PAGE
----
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The love I know

September 10, 2021

This piece represents the opinion of the author .
Sophie Lipset

While I was studying back home in Thailand, my morning routine was taking a driving lesson taught by my grandpa. I would drive through the streets of suburban Bangkok, surrounded by electrical poles holding up black cables that tangle more viciously than your previous romantic situation. Bangkok is crazy and problematic, but it is my home.

My grandpa is quiet, calm and full of smiles. My grandma is the complete opposite: fiery and extremely meticulous. She gets angry easily, but the storm passes fast. I’ve always wondered how they ended up together.

My grandpa used to take a two-hour boat ride from Bangkok every single weekend to a rural province of Thailand where my grandma lived. He did not own a car, and many roads outside of Bangkok were—and still are—rugged and unfinished. So, my grandpa would hop on the packed, open-air wooden boat and embark on the murky river, where plastic cups floated among strands of water hyacinth. Who knows how deep that water was? My grandpa did not know how to swim, but every Sunday, he would show up on the moldy dock at my grandma’s house.

Our morning driving lessons are the only time when my grandpa gets interestingly talkative. “You should come live with your grandma for a day,” he said, half laughing. He just got scolded by her this morning, or I should say every day, for not sweeping the front of the house properly. “How do you remain so calm with all the daily fireballs from Grandma?” I asked him.

“Because, once upon a time, when our family had nothing, your grandma was there. She stuck with me. She brought good things into my life,” he said.

I thought that the old-school romantic love of my grandparents was beautiful. They have so much commitment to their loved ones. They are probably more willing to put up with each other’s flaws than our generation would be willing to for their partners.

My grandpa chuckled as we ended our love life discussion, “I’ve made my bed, so now I must lie in it, you know?”

This is also what my grandpa tells my mom whenever she complains about her married life. My mom and dad’s relationship is not quite a happy one.

“You’ve made your bed, so now you must lie in it.”

This time, it sounds to me like he’s telling my mom to suck it up.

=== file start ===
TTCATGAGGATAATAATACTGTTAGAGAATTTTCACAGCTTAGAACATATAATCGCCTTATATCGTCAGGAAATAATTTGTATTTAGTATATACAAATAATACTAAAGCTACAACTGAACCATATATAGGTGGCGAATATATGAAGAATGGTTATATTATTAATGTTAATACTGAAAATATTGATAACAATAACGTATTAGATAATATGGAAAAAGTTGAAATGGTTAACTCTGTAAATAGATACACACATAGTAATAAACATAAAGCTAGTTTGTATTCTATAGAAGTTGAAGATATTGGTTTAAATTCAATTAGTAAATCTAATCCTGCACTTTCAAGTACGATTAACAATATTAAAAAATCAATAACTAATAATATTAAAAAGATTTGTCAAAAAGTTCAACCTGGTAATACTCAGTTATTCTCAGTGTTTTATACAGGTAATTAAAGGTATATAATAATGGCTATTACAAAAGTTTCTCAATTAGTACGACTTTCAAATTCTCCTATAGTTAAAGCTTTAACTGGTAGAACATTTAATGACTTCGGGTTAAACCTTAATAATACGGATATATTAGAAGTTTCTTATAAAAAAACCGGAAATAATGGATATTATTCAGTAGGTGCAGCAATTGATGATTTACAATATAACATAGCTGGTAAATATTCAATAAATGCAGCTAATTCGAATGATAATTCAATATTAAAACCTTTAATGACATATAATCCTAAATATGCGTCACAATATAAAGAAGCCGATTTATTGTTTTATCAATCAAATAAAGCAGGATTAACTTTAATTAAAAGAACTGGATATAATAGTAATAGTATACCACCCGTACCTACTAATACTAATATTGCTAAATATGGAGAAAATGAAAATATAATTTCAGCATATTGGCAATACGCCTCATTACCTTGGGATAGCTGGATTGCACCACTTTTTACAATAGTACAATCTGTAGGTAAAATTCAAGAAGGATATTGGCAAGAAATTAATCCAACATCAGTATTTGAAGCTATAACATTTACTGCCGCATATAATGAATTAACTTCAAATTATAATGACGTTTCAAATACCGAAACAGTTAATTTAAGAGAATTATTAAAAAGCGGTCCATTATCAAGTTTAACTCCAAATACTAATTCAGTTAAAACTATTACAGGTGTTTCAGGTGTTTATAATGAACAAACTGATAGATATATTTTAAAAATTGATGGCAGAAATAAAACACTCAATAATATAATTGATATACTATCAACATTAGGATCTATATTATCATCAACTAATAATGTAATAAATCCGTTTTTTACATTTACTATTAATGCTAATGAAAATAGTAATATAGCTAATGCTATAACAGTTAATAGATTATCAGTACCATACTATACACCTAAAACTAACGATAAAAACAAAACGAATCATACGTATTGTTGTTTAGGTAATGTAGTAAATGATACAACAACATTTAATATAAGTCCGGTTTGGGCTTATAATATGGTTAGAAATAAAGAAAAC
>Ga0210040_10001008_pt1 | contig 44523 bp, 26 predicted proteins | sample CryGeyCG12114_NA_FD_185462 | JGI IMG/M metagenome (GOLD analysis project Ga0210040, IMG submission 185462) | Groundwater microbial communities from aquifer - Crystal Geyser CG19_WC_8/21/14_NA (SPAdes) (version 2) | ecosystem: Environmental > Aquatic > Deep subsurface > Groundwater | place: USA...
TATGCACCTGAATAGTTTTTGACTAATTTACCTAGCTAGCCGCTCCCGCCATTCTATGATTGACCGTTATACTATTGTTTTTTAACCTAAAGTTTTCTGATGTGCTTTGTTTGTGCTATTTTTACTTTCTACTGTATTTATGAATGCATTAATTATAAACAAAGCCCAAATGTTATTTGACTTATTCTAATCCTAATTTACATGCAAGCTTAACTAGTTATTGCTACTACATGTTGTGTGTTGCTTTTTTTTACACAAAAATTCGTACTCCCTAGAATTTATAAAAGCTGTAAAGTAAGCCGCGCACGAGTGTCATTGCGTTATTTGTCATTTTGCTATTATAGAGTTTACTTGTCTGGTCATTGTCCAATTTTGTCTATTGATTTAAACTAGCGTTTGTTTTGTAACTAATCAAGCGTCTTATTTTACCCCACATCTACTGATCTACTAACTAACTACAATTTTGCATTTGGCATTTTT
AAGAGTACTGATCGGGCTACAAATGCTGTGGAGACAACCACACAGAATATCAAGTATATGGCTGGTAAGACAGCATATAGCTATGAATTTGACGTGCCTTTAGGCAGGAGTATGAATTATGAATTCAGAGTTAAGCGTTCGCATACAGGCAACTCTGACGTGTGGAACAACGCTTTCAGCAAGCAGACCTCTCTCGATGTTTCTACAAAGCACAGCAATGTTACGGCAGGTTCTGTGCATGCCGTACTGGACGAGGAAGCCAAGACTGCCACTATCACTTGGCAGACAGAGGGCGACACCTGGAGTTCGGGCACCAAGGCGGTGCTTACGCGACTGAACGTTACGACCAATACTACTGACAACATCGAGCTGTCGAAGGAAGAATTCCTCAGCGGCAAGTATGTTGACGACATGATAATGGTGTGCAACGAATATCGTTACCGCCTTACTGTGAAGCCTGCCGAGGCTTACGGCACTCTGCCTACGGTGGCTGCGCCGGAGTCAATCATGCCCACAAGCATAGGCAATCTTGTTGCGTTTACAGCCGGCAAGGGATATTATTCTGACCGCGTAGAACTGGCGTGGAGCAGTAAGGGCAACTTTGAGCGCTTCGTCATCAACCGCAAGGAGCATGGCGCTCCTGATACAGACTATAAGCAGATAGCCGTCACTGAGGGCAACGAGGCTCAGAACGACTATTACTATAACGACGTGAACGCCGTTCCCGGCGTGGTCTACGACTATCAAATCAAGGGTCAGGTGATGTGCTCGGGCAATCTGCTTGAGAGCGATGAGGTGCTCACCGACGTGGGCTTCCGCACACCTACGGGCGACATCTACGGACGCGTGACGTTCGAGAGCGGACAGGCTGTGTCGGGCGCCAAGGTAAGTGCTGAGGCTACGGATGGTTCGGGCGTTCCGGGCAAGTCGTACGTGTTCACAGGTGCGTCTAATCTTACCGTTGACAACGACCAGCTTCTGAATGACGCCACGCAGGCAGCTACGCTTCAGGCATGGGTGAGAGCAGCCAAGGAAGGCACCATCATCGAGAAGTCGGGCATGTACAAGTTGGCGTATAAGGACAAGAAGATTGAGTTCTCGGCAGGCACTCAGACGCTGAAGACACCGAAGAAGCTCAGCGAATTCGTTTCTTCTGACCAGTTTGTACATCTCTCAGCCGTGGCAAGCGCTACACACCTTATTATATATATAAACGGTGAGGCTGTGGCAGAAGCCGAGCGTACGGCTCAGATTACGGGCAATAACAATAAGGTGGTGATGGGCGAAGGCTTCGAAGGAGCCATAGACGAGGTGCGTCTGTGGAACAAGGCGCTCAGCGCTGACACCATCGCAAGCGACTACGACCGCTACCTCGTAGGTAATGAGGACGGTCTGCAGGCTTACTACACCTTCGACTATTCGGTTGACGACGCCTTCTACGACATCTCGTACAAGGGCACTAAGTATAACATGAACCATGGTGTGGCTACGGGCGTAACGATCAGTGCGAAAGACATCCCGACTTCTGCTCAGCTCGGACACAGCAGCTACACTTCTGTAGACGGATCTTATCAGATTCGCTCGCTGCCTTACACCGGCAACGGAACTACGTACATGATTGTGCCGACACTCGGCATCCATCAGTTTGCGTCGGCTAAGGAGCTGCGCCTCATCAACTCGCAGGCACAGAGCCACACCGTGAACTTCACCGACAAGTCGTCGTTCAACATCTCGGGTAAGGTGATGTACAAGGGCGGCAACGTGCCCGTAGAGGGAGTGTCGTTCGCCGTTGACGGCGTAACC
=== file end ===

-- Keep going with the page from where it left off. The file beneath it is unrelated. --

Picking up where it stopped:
Have you heard of Karma before?

Thailand’s culture, at least up until my parent’s time, is rooted in Buddhism. The Buddhism I know teaches people to believe in Karma, which means you will get treated based on how you’ve treated other people. If you are suffering now, you must have treated people badly in your past lives. So, what can you do if you’re stuck in a shitty relationship? Oh well, it’s Karma. Suck it up.

Sometimes, though, I wondered why my family won’t make a choice for themselves, one that is not bound by Karma nor the older generation’s image of love that dictates, not empathizes. I wish that my mom had a choice. I wish that my dad had a choice. I want love for the sake of love, not for the test of culture, religion or social recognition. Love should not come with Thailand’s arbitrary emphasis on keeping the family intact, no matter the cost.

Sitting in my room at Bowdoin on a sunny day, I miss driving with my grandpa and teasing my grandma to subdue her temper. I miss the nighttime conversation with my mom when she figured out my secret crush and listened to the tea I needed to spill somewhere. I miss sitting on the back of my dad’s motorcycle as we breeze through Chinatown, laughing among the delicious smell of street food. I even miss our family dinner, when the three of us sit in awkward silences and years of bottled-up irritation. I miss my tight-knit family environment. My homeland is founded upon the philosophy of harmony, always making peace with what’s around us.

But when I look at Brunswick, Maine, with kids from all over the world doing their own thing, I could smell freedom. Sometimes, I get jealous of the United States because it is a country founded upon freedom. The freedom of rights. The freedom of speech. The freedom to be who you are.

For once, I want my family to try ignoring the mandated harmony in our country. I hope they remember that “Thailand” also means the land of the free. I hope my beloved people from home will soon grasp the freedom to choose their happiness, in love and in this life.

Film Bussabun is a member of the Class of 2023.


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